The James V. Brown Library opened in June 1907 and was a bequest to the city from lumber baron and philanthropist James VanDuzee Brown who died on December 8, 1904, at age 78. Already a widower with no children, Brown had dreamt for years of giving Williamsport a free, public library. The idea for the library was suggested by his late wife, Carile Brown.
In his will James V. Brown bequeathed $400,000 to the city of Williamsport, and stipulated that $140,000 be used to erect and endow a public library at the corner of Fourth and State Streets for the use of the people of Williamsport and nearby communities.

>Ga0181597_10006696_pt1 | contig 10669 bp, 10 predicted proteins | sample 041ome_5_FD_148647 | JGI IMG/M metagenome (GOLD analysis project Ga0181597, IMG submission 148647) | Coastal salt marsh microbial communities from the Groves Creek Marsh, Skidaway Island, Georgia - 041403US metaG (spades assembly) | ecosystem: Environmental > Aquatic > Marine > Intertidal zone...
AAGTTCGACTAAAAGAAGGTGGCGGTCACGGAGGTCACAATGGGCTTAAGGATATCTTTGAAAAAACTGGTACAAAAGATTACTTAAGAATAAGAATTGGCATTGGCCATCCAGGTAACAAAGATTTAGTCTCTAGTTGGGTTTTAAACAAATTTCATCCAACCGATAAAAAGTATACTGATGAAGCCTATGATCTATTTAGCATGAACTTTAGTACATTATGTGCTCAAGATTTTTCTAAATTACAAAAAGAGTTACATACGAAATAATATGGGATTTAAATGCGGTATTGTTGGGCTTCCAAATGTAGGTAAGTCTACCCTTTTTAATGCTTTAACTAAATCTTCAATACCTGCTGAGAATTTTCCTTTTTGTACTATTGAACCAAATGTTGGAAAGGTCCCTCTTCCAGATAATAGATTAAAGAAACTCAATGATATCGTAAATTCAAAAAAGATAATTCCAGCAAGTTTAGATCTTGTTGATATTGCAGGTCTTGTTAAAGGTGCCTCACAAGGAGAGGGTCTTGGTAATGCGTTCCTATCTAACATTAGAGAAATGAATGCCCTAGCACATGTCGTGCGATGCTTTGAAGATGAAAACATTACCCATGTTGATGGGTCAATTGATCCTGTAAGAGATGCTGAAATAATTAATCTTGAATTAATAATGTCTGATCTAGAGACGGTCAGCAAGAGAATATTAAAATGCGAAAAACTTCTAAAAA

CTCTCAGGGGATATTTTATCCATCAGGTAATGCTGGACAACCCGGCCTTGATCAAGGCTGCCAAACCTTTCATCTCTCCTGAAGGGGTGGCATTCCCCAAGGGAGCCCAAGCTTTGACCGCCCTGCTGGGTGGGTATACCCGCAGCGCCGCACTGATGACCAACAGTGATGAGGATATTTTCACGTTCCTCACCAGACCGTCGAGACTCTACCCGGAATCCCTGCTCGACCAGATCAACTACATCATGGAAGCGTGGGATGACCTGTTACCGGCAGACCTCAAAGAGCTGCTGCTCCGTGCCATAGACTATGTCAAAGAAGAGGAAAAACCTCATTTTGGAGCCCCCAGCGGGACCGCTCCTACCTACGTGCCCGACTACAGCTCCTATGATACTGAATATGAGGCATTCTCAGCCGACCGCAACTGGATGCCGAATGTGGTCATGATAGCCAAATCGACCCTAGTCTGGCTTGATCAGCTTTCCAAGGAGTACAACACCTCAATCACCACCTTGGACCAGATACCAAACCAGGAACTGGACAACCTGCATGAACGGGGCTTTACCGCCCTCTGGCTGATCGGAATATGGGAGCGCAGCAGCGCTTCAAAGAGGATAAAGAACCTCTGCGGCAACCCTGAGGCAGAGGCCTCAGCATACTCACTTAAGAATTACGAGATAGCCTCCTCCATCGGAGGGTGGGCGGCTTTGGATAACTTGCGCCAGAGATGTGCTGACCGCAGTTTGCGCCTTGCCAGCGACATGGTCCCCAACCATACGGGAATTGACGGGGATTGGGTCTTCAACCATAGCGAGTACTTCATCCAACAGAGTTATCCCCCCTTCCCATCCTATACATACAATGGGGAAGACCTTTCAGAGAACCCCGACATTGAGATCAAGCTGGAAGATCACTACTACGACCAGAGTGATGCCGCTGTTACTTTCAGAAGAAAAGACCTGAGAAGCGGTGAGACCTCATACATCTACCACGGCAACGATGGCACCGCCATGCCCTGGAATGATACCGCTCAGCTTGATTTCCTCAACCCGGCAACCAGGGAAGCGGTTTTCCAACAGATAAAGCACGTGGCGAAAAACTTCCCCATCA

His wishes also included how the library should be governed, a plan that is still followed today. Management of the library would be under the control of a nine-member board of trustees consisting of: the Mayor of Williamsport; the Rector of Christ Episcopal Church (where Brown was a member), the Superintendent of Williamsport Schools, a representative of Williamsport City Council, and five other representatives of Williamsport or nearby vicinity.
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